70……the court must be guided by the principle that a trustee will be removed when his or her continuance would jeopardize the assets of the trust, put the welfare of the beneficiaries at risk, or prevent the trust from being properly executed…Although misconduct of the trustee is not a prerequisite to removal, something more than mere friction is normally necessary…”(emphasis added)

72. There is a great deal of hostility between the Beneficiaries and the Trustee in this case. ….The daughters refuse to speak with their father and when they meet with their father, which does not happen often, the meeting is highly charged and acrimonious. The Court of Appeal in Davis, Re …found that there was a substantial degree of hostility between her and the Beneficiaries. The Court said that where it is no longer possible for the executrix to exercise her duties in a completely impartial and objective manner, it is desirable to remove the executrix and replace her with a trust company.(emphasis added)

74. The degree of hostility between the Beneficiaries and the Trustee is enough, however, that the administration of the trust has become difficult. It does not matter whether the fault lies on the Trustee or the Beneficiaries (see: Davis, Re (Ont. C.A.) and Consiglio, Re (Ont. C.A.) at 328). …. I do not see an end to the bickering and animosity between the Beneficiaries and the Trustee …(emphasis added)

75……the question to be asked, when removing a trustee “is whether it would be difficult for the trustee to act with impartiality, not whether, in fact, it [or he or she] would or would not do so”. I do not see how it would be possible for Brian to act impartially in this situation. …..(emphasis added)

76……Given this conflict, it is incongruous that Brian maintains that he has the right to use the property while simultaneously submitting he is acting in Ashleigh and Kelsey’s best interests as the Trustee. This is difficult to understand, as Ashleigh and Kelsey have been clear and adamant that they oppose Brian using either property. I believe, that although Brian may have had the best of intentions, he is in a conflict of interest here. A trustee would not place himself in a position where he must inevitable weigh his personal interests against the interests of the Beneficiaries (see: Orenstein v. Feldman (Ont. H.C.)). I believe that Brian is in such a position. He can no longer be objective regarding his role as a trustee. When it is difficult to accept that a trustee could deal with the interests of the beneficiaries in an objective manner, the trustee is removed (see: Orenstein v. Feldman (Ont. H.C.) and Owen Family Trust, Re (B.C. S.C.). In view of the interests of all the parties before me, Brian’s Trusteeship must end. If he does not resign by July 15th, 2006, he is to be removed as trustee and replaced by Brian G. Saunderson, a solicitor in Collingwood.(emphasis added)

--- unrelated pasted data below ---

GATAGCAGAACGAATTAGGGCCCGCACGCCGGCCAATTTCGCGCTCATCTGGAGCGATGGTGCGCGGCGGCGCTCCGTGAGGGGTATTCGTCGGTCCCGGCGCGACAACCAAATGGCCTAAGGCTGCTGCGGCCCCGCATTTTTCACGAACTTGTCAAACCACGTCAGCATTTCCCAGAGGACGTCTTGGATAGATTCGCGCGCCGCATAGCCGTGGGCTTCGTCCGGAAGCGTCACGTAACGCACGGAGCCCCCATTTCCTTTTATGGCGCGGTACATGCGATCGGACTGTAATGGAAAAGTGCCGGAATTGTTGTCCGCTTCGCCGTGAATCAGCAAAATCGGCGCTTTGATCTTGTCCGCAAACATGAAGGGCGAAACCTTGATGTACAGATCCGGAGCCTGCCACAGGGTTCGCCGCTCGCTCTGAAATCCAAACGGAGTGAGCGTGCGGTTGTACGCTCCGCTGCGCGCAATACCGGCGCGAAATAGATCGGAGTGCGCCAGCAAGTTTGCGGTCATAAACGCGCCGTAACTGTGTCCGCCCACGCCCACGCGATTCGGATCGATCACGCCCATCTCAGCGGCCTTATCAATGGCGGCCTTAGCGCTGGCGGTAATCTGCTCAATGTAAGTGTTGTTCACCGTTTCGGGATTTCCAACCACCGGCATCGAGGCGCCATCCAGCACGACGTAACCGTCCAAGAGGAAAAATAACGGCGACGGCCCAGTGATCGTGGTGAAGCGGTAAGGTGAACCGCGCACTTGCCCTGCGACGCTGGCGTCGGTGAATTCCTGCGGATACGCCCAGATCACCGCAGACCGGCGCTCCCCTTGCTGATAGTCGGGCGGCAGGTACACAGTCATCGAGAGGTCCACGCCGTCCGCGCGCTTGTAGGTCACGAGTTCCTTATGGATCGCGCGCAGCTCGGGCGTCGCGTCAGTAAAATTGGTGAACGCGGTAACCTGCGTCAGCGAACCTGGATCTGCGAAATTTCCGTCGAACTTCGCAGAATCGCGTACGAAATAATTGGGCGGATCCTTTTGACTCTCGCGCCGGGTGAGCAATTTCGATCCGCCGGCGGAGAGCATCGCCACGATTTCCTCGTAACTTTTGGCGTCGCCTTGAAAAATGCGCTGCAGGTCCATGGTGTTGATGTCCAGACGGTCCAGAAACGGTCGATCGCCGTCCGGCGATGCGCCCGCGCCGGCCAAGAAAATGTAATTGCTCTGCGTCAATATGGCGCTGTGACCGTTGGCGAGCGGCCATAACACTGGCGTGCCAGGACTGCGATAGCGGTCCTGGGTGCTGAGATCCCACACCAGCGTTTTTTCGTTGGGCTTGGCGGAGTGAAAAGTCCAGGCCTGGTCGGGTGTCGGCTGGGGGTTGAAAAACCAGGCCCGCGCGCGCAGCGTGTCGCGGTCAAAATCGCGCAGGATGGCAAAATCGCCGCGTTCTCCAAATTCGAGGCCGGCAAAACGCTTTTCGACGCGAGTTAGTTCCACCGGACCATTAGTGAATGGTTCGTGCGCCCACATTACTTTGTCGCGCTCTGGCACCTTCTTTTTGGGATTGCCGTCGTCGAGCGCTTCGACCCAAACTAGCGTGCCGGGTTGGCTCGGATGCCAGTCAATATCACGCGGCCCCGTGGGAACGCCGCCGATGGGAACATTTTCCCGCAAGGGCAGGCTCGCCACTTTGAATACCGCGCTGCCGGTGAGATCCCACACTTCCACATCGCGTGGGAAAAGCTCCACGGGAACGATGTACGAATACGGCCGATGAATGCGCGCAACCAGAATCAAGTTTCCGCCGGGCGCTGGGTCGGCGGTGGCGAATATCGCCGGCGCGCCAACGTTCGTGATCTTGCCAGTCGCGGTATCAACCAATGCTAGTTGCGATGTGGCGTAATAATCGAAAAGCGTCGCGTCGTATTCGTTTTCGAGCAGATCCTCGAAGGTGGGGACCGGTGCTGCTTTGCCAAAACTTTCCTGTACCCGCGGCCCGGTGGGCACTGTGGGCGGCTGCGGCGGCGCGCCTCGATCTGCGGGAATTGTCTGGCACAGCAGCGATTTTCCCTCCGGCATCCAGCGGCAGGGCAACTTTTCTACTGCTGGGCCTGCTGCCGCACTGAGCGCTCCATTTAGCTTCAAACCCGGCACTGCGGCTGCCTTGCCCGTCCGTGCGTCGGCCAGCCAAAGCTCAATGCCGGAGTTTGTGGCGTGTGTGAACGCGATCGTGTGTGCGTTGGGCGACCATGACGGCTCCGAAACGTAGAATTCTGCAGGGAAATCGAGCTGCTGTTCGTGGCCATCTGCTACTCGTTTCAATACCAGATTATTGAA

Lissaman J. removed the father as a trustee but it was not really because there was friction. It was because the friction created an atmosphere that the father could not exercise his discretion as a trustee in an objective even handed manner.

Conclusion

So let’s turn back to the questions we asked at the outset.

  1. Will a court remove an executor where there is disagreement, friction, or hostility between the trustees and the beneficiaries? From our review of the case law and secondary authorities the answer depends on the facts specific to the situation.
  2. Is friction in of itself enough to warrant removal? The answer appears to be no. In Miles v. Vince9 the British Columbia Court of Appeal referenced Letterstedt v. Broers10 which set out seven factors adopted in Canada as guidelines for the removal of a trustee.11 The last factor was “Friction or hostility between trustees and the beneficiary is not of itself a reason for the removal of the trustees. But where the hostility is grounded on the mode in which the trust has been administered, where it has been caused wholly or partially by substantial overcharges against the trust estate, it is not to be disregarded.”

What is clear from a review of the case law is that friction or hostility between a trustee and beneficiary in of itself will not persuade a court to remove an executor. There has to be some other factor whereby the continuation of the status quo is not viable. The main guide for the Court will be what’s in the best interests and welfare of the beneficiaries.

 

All Posts in This Series

Removal of an Executor
Do Conflicts of Interest warrant removal of an Executor?